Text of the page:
Modified Gross Lease

Modified Gross Lease is a type of lease where the commercial tenant takes responsibility for a few operating costs such as utilities and interior maintenance by either the estimated expenses or actuals of the expenses. Commercial real estate leases can be of two types: gross lease or net lease. They primarily detail the responsibilities of the agreeing parties in matters relating to maintenance and upkeep expenses and other costs associated with the property under contract.

As we all know, Ground Lease or Land Lease is a type of contract where the parties are interested in transacting on land. Based upon the understanding between the Land Owner and Lessee, the terms and conditions of the lease vary. Multiple types of contracts are thus in practice to define and indicate the different terms and conditions.

Subordinated or Unsubordinated Leases define the ownership of improvement and mortgage conditions. However, in this article, we will be discussing the types of leases that decide the role of the parties for regular operational expenses.

Gross Lease

A gross lease is also known as a full-service lease. Here, the landlord takes up the entire responsibility of paying all associated expenses of the building or the property. These expenses usually include insurance, property and local taxes, and common area maintenance (CAM). It is in addition to all external repairs and maintenance.

Net Lease

A net lease is at the opposite end of the spectrum from a gross lease. Here, the tenant/lessee bears all or some of the expenses of the building or property. In a triple net lease (NNN lease),  the tenant pays all the above costs.

Net leases are usually preferred where a single-tenant occupies a premise, like a retail store or a restaurant chain.

Modified Gross Lease

Modified Gross Lease

A modified gross lease, also referred to as a modified net lease, stands somewhere between a gross lease and a net lease.

Here, the tenant pays some of the buildings or property expenses. While the landlord takes up to pay the remaining costs, both parties divide the responsibility between them for payment. And no single party remains responsible for all the operating costs. For Example, In a typical modified gross lease, the tenant may pay CAM costs while the landlord pays taxes and insurance.

Where multiple tenants occupy a property or building, this type of real estate lease agreement is preferred. Single bills amongst the tenants could be divided in different ways. For example, let’s say the total water utility bill of a building with ten tenants is $5,000 a year. If there are no separate meters to measure usage, the tenants may pay either an equal amount of $500 each or proportional to the area they occupy.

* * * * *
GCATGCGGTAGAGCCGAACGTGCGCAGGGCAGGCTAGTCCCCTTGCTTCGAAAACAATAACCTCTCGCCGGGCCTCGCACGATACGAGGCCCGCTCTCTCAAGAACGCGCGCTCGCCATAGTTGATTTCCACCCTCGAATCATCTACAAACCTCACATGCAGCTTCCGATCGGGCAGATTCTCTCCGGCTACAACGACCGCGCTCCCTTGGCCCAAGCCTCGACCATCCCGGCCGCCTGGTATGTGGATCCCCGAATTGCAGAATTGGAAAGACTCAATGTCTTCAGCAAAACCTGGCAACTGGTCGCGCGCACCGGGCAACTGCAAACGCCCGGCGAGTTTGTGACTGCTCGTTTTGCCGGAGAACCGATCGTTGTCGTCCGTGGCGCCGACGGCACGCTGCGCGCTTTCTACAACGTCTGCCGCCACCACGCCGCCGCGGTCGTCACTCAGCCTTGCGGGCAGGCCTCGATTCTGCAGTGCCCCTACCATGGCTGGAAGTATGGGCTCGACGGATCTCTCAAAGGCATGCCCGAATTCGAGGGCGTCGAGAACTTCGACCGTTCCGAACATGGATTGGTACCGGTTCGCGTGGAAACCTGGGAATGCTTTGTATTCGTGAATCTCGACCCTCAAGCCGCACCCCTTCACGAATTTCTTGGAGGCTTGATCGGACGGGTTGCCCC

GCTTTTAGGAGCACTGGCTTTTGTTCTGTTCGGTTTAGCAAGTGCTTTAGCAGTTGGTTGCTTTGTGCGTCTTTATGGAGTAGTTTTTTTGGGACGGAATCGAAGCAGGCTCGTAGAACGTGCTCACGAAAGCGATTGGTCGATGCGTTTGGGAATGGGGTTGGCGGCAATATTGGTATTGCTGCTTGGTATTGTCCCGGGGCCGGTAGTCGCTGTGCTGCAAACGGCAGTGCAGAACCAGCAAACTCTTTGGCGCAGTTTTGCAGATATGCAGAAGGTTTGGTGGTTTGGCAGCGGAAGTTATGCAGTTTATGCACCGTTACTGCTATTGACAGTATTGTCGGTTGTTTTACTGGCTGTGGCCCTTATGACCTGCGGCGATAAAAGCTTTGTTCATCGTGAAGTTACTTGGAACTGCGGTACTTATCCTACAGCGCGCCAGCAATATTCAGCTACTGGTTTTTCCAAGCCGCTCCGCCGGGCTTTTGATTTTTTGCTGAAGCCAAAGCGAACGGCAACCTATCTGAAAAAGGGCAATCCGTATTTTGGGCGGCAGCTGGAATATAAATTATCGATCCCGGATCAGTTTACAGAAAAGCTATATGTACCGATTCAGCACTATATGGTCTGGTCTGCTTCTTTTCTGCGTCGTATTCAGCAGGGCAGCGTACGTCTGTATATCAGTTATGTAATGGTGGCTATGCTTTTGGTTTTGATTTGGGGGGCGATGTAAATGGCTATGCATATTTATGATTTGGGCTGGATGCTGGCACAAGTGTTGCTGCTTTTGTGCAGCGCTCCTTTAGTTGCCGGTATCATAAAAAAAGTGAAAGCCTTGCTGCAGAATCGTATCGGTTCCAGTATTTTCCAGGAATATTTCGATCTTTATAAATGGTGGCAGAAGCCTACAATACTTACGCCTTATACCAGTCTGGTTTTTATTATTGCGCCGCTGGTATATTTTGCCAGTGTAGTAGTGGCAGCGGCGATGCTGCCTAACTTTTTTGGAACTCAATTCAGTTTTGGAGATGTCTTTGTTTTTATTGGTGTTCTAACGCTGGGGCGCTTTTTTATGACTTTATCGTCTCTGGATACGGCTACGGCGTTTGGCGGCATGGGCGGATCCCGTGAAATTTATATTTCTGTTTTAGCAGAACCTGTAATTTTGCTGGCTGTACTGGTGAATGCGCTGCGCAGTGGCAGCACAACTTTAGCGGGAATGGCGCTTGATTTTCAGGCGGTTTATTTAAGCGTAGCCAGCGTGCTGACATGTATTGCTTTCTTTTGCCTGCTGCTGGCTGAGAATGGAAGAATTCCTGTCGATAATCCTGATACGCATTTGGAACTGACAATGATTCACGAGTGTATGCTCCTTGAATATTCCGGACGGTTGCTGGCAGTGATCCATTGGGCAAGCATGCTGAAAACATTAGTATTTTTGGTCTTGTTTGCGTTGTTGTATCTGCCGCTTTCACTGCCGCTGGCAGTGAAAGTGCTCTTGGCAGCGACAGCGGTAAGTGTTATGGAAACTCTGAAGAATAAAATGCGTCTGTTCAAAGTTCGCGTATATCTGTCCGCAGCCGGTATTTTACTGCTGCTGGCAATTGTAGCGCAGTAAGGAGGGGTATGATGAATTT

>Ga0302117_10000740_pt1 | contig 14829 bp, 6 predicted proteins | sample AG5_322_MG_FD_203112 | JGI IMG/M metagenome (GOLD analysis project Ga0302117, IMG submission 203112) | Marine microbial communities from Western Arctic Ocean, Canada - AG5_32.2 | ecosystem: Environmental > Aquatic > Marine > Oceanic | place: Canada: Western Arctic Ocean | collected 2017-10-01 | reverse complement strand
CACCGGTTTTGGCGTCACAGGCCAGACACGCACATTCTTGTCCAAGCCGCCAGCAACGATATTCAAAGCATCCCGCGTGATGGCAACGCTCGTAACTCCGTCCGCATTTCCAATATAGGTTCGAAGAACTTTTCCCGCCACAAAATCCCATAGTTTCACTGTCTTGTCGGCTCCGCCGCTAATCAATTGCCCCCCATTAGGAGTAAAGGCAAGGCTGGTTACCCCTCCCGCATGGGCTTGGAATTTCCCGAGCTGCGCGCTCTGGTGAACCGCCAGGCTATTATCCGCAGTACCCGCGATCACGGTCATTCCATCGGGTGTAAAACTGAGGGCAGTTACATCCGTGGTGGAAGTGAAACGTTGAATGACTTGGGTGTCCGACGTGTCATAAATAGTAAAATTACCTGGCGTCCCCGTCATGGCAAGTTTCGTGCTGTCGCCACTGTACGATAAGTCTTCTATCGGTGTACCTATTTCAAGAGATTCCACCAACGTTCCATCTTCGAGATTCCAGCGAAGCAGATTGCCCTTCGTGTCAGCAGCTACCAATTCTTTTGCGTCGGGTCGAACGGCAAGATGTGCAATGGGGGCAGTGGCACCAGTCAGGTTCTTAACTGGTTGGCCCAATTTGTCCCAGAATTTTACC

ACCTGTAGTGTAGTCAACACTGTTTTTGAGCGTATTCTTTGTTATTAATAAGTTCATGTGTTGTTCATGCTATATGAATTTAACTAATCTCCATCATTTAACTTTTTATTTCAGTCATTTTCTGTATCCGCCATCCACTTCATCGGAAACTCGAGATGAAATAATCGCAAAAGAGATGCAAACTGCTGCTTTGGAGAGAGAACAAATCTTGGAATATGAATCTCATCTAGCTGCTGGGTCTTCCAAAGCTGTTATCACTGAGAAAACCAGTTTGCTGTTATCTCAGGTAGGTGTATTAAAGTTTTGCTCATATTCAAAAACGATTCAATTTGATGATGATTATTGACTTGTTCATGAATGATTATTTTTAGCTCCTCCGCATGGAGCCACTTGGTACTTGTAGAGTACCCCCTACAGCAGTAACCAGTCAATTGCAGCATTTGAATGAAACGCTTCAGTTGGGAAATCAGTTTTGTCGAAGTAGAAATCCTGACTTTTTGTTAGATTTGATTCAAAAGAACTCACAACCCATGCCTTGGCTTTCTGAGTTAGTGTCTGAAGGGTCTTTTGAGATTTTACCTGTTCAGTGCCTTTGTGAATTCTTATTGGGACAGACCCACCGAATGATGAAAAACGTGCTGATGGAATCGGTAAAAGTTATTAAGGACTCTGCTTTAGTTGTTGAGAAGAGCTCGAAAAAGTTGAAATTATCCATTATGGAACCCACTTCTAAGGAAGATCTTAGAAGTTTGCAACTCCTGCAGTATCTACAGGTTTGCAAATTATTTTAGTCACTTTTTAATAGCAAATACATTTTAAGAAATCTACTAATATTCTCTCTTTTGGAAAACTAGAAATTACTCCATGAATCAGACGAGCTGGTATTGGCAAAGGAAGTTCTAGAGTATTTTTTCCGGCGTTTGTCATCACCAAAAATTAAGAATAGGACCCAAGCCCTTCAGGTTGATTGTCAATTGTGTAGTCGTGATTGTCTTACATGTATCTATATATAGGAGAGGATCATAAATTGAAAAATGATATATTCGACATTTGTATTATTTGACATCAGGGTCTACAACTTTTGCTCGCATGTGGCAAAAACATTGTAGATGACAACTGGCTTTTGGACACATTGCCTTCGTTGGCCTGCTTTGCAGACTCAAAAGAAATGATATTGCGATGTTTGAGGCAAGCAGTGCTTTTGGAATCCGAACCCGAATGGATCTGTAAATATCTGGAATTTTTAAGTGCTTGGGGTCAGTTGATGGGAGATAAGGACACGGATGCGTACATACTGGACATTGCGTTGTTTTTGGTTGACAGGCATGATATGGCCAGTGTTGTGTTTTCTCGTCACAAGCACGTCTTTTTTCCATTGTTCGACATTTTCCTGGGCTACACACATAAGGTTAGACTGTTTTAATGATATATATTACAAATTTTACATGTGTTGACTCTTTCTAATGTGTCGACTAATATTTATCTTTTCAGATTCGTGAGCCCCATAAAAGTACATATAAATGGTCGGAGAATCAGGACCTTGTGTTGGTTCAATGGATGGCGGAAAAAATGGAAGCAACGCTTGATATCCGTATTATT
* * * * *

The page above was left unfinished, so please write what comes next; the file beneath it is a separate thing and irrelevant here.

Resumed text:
Pros and Cons of a Modified Gross Lease

Pros to the Tenant

For a tenant, a modified gross lease can be attractive as it leaves the landlord responsible for the upkeep of the building. Thus tenants can concentrate on their business rather than deploying resources for maintenance.  Further, tenants get more control over whichever cost they are responsible for paying, given the lease terms.

Pros to the Landlord

A modified gross lease helps a landlord retain some control over their building or property. Here the landlord has no worries about how his property is being taken care of, is proper and regular maintenance is happening in a manner desirable. Also, insurance and property tax payments are happening timely.

Cons to the Tenant

A modified gross lease may not be in the tenants’ favor if the landlord is lazy or has little interest or indifference to the upkeep of the property. For instance, the landlord, who is responsible for taking care of the repairs and maintenance of the exterior of the property, may not do so as per the desired standard. It may be detrimental to occupants for whom a pleasing surface is crucial to increase their appeal and sales to clients.

Cons to the Landlord

If the landlord underestimates the operating cost, especially CAM costs, it may result in a poorly maintained interior of the building. It can significantly add to maintenance and upkeep costs for the landlord once a tenant leaves.

This classification of the type of lease as a net lease, gross lease, or modified gross lease is a broad one. And a more in-depth study of the rental agreement is essential to ensure that one completely understands the terms laid down in it and their implications.

Sanjay Borad

Sanjay Bulaki Borad

Sanjay Borad is the founder & CEO of eFinanceManagement. He is passionate about keeping and making things simple and easy. Running this blog since 2009 and trying to explain "Financial Management Concepts in Layman's Terms".

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